Of course we’re European and of course that’s compatible with being British, you only have to look at a map. The question is do you want to be part of the EU. Let’s face it, Europe existed long before the EU – either way let’s look at the future! I used to be pro-EU and I no longer see the EU as liberal or democratic. The important thing is that liberals can respect different opinions without imposing conformity.

  • Patriotism is the last refuge of the scoundrel, I think comes close to the truth. Ultimately the in/out vote comes down to the electorate not degrees of Britishness. What we supporters of the EU have to do is illustrate the benefits of membership to thee and me and counteract the claims of special insight into the “national psyche ” coming from some quarters of the out campaign. Really this is an argument about wallets and rights. My view is that the out campaign is dominated by the kind of people who want to cut legal aid even further, restrict personal freedoms to governmental whims and in some cases increase trade to tyrants. A lot of the time what these guys do is present misleading arguments about sovereignty and national interests to disguise dictatorial urges and self interest. I think the EU is considerably more democratic as an organisation than FPTP and an English hegemony which can command as little as 24% of the potential vote. What we have to do is attack the idea that the British are an amorphous blob.

  • The author asks the wrong question. The British are European and always have been. The question is whether we wish to be ruled by the political construct known as the EU or whether our nation should be a sovereign state and rule ourselves.

    While making this correction, may I also point out that Great Britain is the name of the largest island in the British Isles, hence the British are natives of this island. If you wish to include Northern Ireland then you should refer to the UK. The flag is not British either, it is by definition the flag of the Union.

  • Hi Petrr, thank you for going through a number of technicalities regarding the article. The main point of the article was that we should promote the United Kingdom as a liberal, open-minded nation rather than leaving the cultural identity of ‘Britishness’ to more right-leaning parties who present British identity as something exclusive, and according to them as ‘non-European’. While I agree the EU referendum is exactly that – a referendum on our relationship with the European Union, it is also much more than just debates over dry lists of economic statistics. Europhiles are often accused of being overly technocratic while Eurosceptics tend to be accused of being too emotive – to win this referendum we need to be both.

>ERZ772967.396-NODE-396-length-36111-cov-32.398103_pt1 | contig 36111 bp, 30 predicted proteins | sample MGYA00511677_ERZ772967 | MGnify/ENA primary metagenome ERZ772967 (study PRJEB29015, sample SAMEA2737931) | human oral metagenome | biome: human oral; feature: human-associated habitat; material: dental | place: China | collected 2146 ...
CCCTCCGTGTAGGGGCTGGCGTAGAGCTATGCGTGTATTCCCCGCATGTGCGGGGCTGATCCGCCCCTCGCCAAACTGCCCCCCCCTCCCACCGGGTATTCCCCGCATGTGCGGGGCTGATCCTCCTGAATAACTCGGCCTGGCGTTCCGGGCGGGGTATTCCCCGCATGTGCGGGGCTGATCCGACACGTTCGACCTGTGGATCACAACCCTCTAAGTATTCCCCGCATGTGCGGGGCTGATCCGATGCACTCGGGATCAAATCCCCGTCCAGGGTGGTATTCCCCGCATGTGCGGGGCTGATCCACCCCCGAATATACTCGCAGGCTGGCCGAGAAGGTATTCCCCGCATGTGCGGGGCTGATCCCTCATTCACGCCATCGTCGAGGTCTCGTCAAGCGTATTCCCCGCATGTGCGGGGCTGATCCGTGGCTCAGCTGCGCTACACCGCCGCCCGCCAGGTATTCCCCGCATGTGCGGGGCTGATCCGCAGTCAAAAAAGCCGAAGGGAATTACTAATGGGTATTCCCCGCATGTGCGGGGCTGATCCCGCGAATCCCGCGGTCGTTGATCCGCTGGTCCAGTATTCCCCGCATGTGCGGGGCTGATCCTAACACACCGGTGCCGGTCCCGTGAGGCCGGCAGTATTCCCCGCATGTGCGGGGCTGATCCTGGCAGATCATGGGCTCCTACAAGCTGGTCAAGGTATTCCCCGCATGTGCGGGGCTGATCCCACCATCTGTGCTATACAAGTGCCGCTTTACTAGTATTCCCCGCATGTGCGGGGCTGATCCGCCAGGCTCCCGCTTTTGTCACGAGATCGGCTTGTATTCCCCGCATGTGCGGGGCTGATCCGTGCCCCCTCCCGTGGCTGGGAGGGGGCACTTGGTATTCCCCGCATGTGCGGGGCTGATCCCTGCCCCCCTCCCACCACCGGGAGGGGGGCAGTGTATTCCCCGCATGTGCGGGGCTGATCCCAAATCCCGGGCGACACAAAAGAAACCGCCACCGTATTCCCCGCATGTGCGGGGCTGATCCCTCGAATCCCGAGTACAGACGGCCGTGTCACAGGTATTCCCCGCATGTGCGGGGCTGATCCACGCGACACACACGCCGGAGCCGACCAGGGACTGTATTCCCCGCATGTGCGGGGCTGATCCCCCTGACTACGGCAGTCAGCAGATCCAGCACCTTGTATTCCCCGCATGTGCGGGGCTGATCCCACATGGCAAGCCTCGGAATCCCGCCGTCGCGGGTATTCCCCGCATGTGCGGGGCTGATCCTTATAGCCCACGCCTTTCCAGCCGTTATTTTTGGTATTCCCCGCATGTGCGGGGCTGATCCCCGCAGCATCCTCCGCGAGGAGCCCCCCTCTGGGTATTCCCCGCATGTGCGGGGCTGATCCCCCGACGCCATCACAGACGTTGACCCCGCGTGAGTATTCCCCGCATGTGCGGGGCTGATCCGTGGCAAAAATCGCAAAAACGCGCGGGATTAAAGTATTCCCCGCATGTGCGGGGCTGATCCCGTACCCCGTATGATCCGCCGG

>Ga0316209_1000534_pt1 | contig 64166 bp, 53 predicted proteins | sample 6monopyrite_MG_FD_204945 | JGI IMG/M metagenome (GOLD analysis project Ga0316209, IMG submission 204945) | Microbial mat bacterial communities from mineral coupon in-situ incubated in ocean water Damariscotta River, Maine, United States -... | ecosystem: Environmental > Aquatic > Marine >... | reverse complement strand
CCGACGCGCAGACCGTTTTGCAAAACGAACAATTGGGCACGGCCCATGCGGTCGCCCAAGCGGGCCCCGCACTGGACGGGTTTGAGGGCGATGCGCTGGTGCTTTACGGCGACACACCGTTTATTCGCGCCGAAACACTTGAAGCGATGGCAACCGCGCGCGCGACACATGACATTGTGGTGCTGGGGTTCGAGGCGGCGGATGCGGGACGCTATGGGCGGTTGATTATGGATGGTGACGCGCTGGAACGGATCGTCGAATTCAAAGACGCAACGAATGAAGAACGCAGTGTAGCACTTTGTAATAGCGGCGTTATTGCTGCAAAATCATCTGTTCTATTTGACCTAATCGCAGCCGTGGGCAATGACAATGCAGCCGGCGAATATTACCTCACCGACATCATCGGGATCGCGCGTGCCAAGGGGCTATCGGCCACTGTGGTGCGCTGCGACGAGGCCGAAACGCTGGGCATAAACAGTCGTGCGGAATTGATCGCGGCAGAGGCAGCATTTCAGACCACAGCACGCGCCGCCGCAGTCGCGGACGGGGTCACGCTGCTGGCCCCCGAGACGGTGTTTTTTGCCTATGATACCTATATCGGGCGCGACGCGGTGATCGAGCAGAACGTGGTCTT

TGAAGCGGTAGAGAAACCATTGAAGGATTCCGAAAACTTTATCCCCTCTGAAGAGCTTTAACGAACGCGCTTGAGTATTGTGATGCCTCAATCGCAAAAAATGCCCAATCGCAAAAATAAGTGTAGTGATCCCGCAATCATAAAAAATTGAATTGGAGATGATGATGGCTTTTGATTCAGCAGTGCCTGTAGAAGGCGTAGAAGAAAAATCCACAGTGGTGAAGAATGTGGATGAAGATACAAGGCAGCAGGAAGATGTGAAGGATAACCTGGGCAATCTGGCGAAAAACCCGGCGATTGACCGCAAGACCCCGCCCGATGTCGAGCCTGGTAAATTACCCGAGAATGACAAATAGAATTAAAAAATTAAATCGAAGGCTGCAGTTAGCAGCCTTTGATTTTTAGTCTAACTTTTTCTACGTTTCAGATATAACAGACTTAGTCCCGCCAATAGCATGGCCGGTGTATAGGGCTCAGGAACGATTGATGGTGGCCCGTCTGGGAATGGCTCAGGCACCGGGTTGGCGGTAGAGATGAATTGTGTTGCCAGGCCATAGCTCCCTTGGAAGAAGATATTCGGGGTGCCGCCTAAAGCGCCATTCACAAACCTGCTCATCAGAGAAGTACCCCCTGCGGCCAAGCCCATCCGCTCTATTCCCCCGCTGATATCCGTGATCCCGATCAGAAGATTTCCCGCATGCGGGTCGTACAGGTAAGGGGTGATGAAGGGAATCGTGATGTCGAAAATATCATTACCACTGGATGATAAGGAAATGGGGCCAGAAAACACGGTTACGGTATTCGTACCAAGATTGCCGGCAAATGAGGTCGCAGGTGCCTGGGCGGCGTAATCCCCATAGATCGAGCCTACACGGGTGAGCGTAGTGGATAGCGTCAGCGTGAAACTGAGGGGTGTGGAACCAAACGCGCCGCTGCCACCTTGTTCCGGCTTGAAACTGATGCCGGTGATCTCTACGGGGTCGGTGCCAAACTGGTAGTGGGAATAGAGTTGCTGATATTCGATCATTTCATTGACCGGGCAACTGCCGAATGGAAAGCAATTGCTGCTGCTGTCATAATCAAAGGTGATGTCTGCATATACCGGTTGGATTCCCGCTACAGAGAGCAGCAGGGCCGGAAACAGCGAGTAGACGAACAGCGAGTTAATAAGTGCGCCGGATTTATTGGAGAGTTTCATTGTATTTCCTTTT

• Glenn 4th Nov ’15 – 3:29am

    There is a huge chunk of the UK who see no “benefits of membership” – they have been overwhelmed by market forces, which the EU epitomises. That tier of UK society carries a large bundle of anti-EU sentiment, and I’m looking forward to the surprise on our political elite’s faces when they come to realise this.

    With the “wallet” argument out of the equation, we can turn to the “rights”.
    Whatever workers’ rights the EU claims the credit for, they are easily offset by the numbers of migrant workers outside the factory gate; Short Term Contracts, Freedom of Movement, and Freedom of Establishment have all conspired to nullify trade unions’ effectiveness in fighting for their members’ working conditions.
    I’ve also become very concerned that the ECHR has now become politicised – it is becoming increasingly difficult to establish who are the victims and who are the bullies. The ECHR is now seen as a weapon of the state.

    I also see no reason to justify the EU’s shortcomings by highlighting the weaknesses in the UK’s democracy. FPTP is indeed a flawed system – we can add the House of Lords and the Monarchy to that – but a European Union that ploughs on regardless without democratic mandate is equally wrong. the Lisbon Treaty was an anti-democratic abomination, creating costly departments, and nobody other than a few Irish people were allowed an opinion.

    It has not quite penetrated the minds of the political class, that ‘the people’ are on the other side of the street. If the last General Election didn’t make this clear, a referendum that goes the ‘wrong’ way is going to do so.

  • I think the desire to portray one side or the other in ways that are designed to be judgemental is to create a strawman argument. The question for the referendum is the one I posed above. It is fundamental to our nationhood and future as well as universally ignored in this debate.

  • @ Glenn